• 11. SOCIAL MEDIA & PR TRENDS Social Media: Dykeman (2008) says, “Social media are the means for any person to: publish digital creative content; provide and obtain real-time feedback via online discussions, commentary and evaluations; and incorporate changes or corrections to the original content” (p. 1). Social Media impact corporate and organizational transparency. PR people spend 25% or more of their work time with blogs, social media sites, new media. (Still, a minority of organizations actually measure social media performance & impact.) PR people consider Facebook, Linkedin, Twitter, YouTube, blogs and podcasts most important in their communication and PR efforts.
  • 12. RESULTS
  • 13. I TWEET HONESTLY, I TWEET PASSIONATELY “Participants have a sense of audience in every mediated conversation, whether on instant messenger or through blog comments.” – Marwick, Boyd 2010 „Audience awareness‟ factors into your goals, vocabulary, technique, subject matter, etc. when writing online. Give some examples – who do you imagine your audience to be? On Facebook? On Twitter? On your Blog? On Instagram? But is this true? Your real audience could be different than your imagined one. “We may understand that the Twitter or Facebook audience is potentially limitless, but we often act as if it were bounded.” – Marwick, Boyd 2010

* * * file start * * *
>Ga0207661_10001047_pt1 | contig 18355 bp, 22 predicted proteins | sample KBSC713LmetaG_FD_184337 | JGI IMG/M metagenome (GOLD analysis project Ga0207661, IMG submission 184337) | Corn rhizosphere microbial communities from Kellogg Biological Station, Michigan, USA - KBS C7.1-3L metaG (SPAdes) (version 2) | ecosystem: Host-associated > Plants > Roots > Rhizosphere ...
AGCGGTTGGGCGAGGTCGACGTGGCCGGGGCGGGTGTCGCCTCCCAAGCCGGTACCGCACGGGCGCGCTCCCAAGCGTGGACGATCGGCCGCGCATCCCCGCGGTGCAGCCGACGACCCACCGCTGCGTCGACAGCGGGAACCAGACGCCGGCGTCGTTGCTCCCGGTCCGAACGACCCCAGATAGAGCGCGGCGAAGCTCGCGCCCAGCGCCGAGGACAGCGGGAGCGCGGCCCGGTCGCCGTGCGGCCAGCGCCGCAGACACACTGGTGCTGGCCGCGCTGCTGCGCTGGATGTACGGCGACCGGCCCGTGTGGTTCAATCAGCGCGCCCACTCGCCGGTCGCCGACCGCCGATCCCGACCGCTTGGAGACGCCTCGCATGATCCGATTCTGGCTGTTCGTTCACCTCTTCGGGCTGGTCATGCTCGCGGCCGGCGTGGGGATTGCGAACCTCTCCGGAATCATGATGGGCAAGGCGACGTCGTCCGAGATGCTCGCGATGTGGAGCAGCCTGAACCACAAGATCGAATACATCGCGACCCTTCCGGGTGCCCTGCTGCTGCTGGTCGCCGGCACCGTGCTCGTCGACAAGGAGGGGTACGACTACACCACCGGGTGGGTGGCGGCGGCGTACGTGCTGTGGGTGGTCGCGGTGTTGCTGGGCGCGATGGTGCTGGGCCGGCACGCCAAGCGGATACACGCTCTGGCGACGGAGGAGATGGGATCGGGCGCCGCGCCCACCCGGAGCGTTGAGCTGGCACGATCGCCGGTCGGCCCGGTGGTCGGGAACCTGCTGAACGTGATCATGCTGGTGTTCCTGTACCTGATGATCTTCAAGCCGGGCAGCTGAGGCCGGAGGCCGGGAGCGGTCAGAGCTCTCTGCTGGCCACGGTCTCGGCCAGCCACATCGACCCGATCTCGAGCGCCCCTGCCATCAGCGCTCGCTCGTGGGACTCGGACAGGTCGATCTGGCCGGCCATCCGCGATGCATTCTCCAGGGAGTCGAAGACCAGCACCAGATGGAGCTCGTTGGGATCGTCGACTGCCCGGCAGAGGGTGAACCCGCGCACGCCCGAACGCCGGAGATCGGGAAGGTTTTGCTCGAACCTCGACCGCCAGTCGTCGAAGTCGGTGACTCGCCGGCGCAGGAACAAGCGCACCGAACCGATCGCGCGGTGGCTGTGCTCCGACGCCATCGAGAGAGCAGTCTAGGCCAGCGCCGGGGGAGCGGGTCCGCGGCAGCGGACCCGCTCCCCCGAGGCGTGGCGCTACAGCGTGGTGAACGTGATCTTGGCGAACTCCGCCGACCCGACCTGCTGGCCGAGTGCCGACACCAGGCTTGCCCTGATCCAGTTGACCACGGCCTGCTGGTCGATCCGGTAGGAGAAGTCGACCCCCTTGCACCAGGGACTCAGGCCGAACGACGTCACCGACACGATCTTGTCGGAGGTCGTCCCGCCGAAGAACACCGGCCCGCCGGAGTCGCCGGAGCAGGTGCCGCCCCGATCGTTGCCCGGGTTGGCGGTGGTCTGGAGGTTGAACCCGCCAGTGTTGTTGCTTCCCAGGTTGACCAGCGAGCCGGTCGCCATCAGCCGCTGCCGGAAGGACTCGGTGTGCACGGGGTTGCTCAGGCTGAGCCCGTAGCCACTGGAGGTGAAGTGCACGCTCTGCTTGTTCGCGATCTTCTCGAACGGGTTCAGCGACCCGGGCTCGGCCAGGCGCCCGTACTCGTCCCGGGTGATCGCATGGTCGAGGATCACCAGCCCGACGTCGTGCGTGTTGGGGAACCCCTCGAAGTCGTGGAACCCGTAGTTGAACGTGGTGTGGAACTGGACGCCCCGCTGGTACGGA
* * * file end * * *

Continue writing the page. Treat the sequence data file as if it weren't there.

• 14. TWITTER Microblogging site 140-character text updates to a network of others Dynamic, interactive identity presentation “Self-presentation on Twitter takes place through ongoing „tweets‟ and conversations with others, rather than static profiles.” – Marwick, Boyd 2010 “The potential diversity of readership on Twitter ruptures the ability to vary self-presentation based on audience, and thus manage discrete impressions.” - Marwick, Boyd 2010
  • 15. TWITTER CONVERSATIONS @reply lets users target a conversation or reference a particular user, BUT these tweets can be viewed by anyone The vast majority of Twitter accounts are public. Tweets can be seen through the site, RSS feed, third-party software. Re-tweets can go even further. Various tools allow users to repost tweets to Facebook, MySpace, and blogs.